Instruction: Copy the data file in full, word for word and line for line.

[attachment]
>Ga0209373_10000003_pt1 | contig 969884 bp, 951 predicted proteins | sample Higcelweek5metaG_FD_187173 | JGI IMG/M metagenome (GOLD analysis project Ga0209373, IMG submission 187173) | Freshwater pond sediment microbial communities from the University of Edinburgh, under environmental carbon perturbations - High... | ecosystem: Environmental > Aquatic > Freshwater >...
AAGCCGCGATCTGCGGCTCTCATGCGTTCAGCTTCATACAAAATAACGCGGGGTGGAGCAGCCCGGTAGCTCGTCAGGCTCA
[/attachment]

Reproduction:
>Ga0209373_10000003_pt1 | contig 969884 bp, 951 predicted proteins | sample Higcelweek5metaG_FD_187173 | JGI IMG/M metagenome (GOLD analysis project Ga0209373, IMG submission 187173) | Freshwater pond sediment microbial communities from the University of Edinburgh, under environmental carbon perturbations - High... | ecosystem: Environmental > Aquatic > Freshwater >...
AAGCCGCGATCTGCGGCTCTCATGCGTTCAGCTTCATACAAAATAACGCGGGGTGGAGCAGCCCGGTAGCTCGTCAGGCTCA